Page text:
M&G in court for report on Zim elections

Lawyers for the Mail & Guardian on Monday described the government’s contention that two eminent SA judges were sent to Zimbabwe in 2002 as special envoys on a confidential diplomatic mission as “nonsense on stilts”.

This newspaper applied to the High Court in Pretoria for access to a report compiled by Judges Dikgang Moseneke and Sisi Khampepe, containing their conclusions about the fairness of Zimbabwe’s 2002 presidential election.

The presidency opposed the application, contending that the release of the report would lead to a deterioration in relations between the two countries.

The government also contended the report was still being used to formulate policy on Zimbabwe, was a “record of Cabinet” and that the Promotion of Access to Information Act therefore did not apply.

Jeremy Gauntlett SC, for the M&G, argued there were no current documents or affidavits to support the “flimflam” that the judges were “some sort of new Marco Polos for the president”.

Their mission had not been handled by the Department of Foreign Affairs, but by the president’s office and it was clear the judges had consulted with a wide cross-section of organisations, not just with Zimbabwe’s government.

There was also no confirmation that the judges and former chief justice Arthur Chaskalson would have lent themselves to such an extraordinary arrangement just a month after the Constitutional Court ruled judges could not be “borrowed” for executive functions.

There was no indication the judges had agreed in advance they would be acting under complete secrecy, he said.

‘Cinderella slipper’
Gauntlett argued the two judges were sent on a fact-finding mission and that former president Thabo Mbeki only afterwards decided their report would be a good basis for policy decisions.

Regarding the argument that the Promotion of Access to Information Act did not apply, Gauntlett said there was no evidence the Cabinet ever considered the report and the government could now not use this technical argument “to squeeze a factual foot into a Cinderella slipper which does not fit it”.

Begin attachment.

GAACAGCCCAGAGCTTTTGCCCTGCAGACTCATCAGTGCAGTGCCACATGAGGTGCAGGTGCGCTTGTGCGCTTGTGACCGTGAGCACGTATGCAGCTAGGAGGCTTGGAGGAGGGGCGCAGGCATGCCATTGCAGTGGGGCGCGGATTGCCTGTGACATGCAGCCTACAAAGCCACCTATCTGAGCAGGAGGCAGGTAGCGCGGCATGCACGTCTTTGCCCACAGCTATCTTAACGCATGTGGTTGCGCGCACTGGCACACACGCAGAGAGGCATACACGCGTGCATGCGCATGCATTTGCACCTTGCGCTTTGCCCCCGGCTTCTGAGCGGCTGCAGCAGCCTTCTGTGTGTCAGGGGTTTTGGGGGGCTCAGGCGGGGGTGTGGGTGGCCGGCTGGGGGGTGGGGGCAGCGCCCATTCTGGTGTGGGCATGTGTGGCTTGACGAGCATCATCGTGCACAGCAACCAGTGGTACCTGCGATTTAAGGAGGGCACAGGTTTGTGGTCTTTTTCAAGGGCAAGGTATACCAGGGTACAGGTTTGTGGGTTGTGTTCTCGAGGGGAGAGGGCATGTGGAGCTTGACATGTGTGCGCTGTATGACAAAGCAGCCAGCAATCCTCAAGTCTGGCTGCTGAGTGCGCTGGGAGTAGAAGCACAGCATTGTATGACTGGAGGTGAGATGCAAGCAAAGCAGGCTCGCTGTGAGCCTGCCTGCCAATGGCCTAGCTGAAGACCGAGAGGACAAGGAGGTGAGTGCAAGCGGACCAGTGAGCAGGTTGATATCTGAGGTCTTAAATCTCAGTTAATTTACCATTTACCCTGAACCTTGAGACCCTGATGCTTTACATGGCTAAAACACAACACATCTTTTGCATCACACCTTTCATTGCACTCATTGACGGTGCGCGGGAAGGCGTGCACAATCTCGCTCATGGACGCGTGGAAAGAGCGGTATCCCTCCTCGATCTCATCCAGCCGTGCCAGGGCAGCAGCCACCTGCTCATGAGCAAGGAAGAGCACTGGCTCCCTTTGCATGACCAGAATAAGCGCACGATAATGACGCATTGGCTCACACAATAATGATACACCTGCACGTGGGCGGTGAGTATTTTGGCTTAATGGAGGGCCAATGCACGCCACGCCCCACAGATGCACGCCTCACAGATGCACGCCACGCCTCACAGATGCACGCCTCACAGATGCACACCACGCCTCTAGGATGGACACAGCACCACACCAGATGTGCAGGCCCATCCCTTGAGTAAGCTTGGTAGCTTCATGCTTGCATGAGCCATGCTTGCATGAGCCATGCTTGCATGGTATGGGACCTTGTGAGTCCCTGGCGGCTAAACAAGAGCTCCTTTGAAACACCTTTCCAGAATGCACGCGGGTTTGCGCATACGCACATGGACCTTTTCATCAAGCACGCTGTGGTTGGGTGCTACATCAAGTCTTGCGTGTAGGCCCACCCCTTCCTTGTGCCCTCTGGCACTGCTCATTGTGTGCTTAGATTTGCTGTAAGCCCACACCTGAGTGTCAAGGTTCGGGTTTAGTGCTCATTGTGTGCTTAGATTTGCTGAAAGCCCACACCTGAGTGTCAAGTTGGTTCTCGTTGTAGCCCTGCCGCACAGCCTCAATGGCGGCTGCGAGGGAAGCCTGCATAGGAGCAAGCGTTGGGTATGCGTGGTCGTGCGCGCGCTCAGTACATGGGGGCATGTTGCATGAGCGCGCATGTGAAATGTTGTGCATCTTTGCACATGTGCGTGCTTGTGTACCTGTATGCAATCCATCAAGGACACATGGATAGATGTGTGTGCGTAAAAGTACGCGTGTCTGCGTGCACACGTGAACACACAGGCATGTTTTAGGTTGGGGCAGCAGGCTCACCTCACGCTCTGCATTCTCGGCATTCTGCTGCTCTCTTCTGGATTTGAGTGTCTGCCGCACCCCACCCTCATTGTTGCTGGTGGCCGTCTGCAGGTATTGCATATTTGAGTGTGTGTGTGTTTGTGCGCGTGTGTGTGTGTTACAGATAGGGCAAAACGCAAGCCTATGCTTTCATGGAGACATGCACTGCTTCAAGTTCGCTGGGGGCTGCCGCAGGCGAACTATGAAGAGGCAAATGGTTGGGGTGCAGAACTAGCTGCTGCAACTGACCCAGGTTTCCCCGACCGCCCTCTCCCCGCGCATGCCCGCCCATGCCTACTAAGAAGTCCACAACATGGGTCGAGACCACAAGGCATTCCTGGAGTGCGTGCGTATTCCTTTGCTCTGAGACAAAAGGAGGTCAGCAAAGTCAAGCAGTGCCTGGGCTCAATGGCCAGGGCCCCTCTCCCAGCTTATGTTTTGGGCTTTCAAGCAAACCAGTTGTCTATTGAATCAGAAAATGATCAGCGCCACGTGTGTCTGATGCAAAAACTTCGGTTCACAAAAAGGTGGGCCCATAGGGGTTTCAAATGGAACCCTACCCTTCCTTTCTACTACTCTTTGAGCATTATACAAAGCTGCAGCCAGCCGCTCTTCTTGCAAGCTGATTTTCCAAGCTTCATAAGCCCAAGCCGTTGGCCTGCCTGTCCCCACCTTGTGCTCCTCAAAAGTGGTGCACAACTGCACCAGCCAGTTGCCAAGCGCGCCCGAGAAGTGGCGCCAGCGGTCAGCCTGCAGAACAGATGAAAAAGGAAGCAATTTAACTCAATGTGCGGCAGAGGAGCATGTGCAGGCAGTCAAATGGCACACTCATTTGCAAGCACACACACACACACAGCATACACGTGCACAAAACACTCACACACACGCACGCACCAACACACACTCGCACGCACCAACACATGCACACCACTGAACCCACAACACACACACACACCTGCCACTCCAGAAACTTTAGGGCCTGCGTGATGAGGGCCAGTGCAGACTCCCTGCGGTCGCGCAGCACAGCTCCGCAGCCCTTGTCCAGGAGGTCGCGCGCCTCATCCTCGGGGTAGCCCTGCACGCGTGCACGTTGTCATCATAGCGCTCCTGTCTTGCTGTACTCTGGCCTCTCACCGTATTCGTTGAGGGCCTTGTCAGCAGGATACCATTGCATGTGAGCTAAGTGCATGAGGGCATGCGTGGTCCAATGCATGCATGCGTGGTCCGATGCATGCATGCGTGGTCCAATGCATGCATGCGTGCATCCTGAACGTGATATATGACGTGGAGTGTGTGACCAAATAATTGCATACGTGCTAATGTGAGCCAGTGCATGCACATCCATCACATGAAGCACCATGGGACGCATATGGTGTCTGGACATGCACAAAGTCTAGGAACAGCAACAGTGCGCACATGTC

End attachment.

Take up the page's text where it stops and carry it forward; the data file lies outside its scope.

The M&G contended the report was of enormous public interest, especially since there was a widespread view that the 2002 elections were marred by vote-rigging, intimidation, violence and fraud by President Robert Mugabe’s government.

It contended the report was particularly important in light of the fact that South Africa was one of the only countries to declare it regarded the election as free and fair.

The president’s envoys
The presidency’s lawyer Marumo Moerane SC, stressed the need for confidentiality and trust between Zimbabwe and South Africa.

“In the respondents’ view, it would not only be remiss of them to disclose this information which was given in strict confidence, but such disclosure could also impair South Africa’s ability to continue to play a facilitating role in assisting Zimbabweans to resolve their political differences.”

Moerane argued the two judges were received in Zimbabwe as the president’s envoys and were expected to discuss and receive information in confidence.

“It could hardly be considered appropriate for the facilitator of the dialogue to be seen to be breaching confidences that were shared for a specific purpose,” Moerane added.

The application continues before Acting Judge L Sapire. - Sapa

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